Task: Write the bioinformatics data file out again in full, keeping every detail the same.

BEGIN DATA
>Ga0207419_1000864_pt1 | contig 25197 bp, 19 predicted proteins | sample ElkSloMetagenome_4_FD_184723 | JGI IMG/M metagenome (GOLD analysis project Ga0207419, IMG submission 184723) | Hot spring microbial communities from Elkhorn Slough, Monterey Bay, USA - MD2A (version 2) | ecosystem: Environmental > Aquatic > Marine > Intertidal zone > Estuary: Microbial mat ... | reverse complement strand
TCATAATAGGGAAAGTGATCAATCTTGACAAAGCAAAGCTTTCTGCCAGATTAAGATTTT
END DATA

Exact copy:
>Ga0207419_1000864_pt1 | contig 25197 bp, 19 predicted proteins | sample ElkSloMetagenome_4_FD_184723 | JGI IMG/M metagenome (GOLD analysis project Ga0207419, IMG submission 184723) | Hot spring microbial communities from Elkhorn Slough, Monterey Bay, USA - MD2A (version 2) | ecosystem: Environmental > Aquatic > Marine > Intertidal zone > Estuary: Microbial mat ... | reverse complement strand
TCATAATAGGGAAAGTGATCAATCTTGACAAAGCAAAGCTTTCTGCCAGATTAAGATTTT